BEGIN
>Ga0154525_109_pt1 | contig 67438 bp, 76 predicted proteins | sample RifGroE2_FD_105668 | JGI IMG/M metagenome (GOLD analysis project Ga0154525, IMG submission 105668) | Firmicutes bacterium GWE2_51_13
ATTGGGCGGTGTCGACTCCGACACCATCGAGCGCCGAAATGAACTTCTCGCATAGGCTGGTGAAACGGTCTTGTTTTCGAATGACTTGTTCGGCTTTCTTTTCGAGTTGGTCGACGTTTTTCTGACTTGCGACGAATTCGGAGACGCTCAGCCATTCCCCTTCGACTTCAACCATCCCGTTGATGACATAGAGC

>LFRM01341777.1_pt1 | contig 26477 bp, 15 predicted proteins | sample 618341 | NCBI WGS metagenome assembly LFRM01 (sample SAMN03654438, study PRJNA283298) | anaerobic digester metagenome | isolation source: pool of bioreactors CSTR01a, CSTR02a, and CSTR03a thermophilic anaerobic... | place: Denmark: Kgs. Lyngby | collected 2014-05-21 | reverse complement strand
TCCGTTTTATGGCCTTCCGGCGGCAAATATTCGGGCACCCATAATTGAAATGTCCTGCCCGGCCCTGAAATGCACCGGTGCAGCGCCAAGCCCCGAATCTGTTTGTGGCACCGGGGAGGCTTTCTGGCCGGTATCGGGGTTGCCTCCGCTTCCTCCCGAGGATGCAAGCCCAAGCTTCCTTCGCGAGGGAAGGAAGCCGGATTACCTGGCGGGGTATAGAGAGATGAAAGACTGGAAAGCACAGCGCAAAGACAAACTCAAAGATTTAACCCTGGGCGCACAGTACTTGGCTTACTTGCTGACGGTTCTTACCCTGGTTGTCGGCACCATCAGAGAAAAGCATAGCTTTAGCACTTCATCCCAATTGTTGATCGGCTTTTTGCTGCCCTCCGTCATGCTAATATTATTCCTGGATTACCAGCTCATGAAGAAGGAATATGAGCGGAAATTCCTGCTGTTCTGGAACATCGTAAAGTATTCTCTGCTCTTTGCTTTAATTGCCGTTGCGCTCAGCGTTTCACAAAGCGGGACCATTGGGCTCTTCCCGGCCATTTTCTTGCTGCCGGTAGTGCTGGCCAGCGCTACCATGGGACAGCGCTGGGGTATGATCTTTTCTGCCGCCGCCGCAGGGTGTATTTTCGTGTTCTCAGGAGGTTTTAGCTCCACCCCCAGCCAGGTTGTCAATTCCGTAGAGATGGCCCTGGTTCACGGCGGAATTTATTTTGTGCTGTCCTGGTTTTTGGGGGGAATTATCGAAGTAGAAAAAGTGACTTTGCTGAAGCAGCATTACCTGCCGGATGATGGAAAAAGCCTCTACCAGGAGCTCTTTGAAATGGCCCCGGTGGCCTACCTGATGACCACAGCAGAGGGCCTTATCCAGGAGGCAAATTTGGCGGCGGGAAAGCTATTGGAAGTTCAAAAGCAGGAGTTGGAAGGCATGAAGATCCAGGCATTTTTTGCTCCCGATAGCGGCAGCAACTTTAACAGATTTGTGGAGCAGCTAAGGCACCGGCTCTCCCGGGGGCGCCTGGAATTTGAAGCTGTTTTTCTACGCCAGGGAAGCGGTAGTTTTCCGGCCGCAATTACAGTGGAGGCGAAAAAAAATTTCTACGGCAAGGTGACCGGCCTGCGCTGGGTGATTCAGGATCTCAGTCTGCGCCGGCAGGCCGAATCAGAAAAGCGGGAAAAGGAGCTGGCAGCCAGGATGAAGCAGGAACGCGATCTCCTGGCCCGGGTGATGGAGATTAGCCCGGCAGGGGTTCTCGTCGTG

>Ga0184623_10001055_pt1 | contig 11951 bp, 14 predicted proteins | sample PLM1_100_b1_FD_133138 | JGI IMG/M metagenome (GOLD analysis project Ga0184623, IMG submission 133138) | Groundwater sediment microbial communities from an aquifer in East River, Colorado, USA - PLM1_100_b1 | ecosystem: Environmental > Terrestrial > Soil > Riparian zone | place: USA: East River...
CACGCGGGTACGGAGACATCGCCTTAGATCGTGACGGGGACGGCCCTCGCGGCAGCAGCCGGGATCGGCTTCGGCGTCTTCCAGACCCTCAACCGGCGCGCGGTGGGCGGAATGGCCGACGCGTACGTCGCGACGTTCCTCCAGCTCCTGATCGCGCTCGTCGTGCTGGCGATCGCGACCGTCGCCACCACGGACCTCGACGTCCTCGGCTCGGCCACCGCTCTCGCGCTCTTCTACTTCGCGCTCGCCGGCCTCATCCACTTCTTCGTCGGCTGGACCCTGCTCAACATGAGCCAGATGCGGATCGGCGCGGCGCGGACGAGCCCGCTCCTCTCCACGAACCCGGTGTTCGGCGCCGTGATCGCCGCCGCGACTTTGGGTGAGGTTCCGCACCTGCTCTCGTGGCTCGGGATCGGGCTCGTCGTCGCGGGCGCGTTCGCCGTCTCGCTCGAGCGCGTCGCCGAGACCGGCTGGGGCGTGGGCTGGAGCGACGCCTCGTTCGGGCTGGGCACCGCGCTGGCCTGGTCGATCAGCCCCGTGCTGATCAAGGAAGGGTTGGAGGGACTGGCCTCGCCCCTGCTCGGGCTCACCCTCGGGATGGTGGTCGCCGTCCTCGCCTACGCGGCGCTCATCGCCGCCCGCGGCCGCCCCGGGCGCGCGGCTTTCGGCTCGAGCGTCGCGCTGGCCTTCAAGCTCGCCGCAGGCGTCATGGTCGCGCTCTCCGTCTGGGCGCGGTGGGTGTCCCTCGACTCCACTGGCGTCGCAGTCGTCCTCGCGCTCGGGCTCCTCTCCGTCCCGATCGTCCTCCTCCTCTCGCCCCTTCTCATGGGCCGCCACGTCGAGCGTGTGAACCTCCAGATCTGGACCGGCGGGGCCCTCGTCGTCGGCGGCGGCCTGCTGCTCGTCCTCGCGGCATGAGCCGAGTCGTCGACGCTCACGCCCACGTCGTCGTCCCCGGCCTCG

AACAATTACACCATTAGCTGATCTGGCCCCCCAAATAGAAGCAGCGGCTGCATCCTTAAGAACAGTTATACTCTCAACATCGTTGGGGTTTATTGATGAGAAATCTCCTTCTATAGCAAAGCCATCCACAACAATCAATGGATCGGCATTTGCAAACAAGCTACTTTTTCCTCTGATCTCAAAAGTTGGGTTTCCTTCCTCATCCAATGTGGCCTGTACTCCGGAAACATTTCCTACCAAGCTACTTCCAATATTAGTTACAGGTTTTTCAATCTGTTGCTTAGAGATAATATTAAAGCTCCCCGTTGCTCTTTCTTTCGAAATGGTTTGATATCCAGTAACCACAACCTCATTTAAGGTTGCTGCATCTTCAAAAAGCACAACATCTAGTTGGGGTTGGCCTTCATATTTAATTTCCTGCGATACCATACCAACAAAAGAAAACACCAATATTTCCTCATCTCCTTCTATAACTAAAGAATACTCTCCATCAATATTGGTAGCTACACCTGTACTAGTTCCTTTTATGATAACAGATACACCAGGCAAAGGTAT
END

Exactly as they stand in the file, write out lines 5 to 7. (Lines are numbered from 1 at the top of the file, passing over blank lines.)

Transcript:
>Ga0184623_10001055_pt1 | contig 11951 bp, 14 predicted proteins | sample PLM1_100_b1_FD_133138 | JGI IMG/M metagenome (GOLD analysis project Ga0184623, IMG submission 133138) | Groundwater sediment microbial communities from an aquifer in East River, Colorado, USA - PLM1_100_b1 | ecosystem: Environmental > Terrestrial > Soil > Riparian zone | place: USA: East River...
CACGCGGGTACGGAGACATCGCCTTAGATCGTGACGGGGACGGCCCTCGCGGCAGCAGCCGGGATCGGCTTCGGCGTCTTCCAGACCCTCAACCGGCGCGCGGTGGGCGGAATGGCCGACGCGTACGTCGCGACGTTCCTCCAGCTCCTGATCGCGCTCGTCGTGCTGGCGATCGCGACCGTCGCCACCACGGACCTCGACGTCCTCGGCTCGGCCACCGCTCTCGCGCTCTTCTACTTCGCGCTCGCCGGCCTCATCCACTTCTTCGTCGGCTGGACCCTGCTCAACATGAGCCAGATGCGGATCGGCGCGGCGCGGACGAGCCCGCTCCTCTCCACGAACCCGGTGTTCGGCGCCGTGATCGCCGCCGCGACTTTGGGTGAGGTTCCGCACCTGCTCTCGTGGCTCGGGATCGGGCTCGTCGTCGCGGGCGCGTTCGCCGTCTCGCTCGAGCGCGTCGCCGAGACCGGCTGGGGCGTGGGCTGGAGCGACGCCTCGTTCGGGCTGGGCACCGCGCTGGCCTGGTCGATCAGCCCCGTGCTGATCAAGGAAGGGTTGGAGGGACTGGCCTCGCCCCTGCTCGGGCTCACCCTCGGGATGGTGGTCGCCGTCCTCGCCTACGCGGCGCTCATCGCCGCCCGCGGCCGCCCCGGGCGCGCGGCTTTCGGCTCGAGCGTCGCGCTGGCCTTCAAGCTCGCCGCAGGCGTCATGGTCGCGCTCTCCGTCTGGGCGCGGTGGGTGTCCCTCGACTCCACTGGCGTCGCAGTCGTCCTCGCGCTCGGGCTCCTCTCCGTCCCGATCGTCCTCCTCCTCTCGCCCCTTCTCATGGGCCGCCACGTCGAGCGTGTGAACCTCCAGATCTGGACCGGCGGGGCCCTCGTCGTCGGCGGCGGCCTGCTGCTCGTCCTCGCGGCATGAGCCGAGTCGTCGACGCTCACGCCCACGTCGTCGTCCCCGGCCTCG

AACAATTACACCATTAGCTGATCTGGCCCCCCAAATAGAAGCAGCGGCTGCATCCTTAAGAACAGTTATACTCTCAACATCGTTGGGGTTTATTGATGAGAAATCTCCTTCTATAGCAAAGCCATCCACAACAATCAATGGATCGGCATTTGCAAACAAGCTACTTTTTCCTCTGATCTCAAAAGTTGGGTTTCCTTCCTCATCCAATGTGGCCTGTACTCCGGAAACATTTCCTACCAAGCTACTTCCAATATTAGTTACAGGTTTTTCAATCTGTTGCTTAGAGATAATATTAAAGCTCCCCGTTGCTCTTTCTTTCGAAATGGTTTGATATCCAGTAACCACAACCTCATTTAAGGTTGCTGCATCTTCAAAAAGCACAACATCTAGTTGGGGTTGGCCTTCATATTTAATTTCCTGCGATACCATACCAACAAAAGAAAACACCAATATTTCCTCATCTCCTTCTATAACTAAAGAATACTCTCCATCAATATTGGTAGCTACACCTGTACTAGTTCCTTTTATGATAACAGATACACCAGGCAAAGGTAT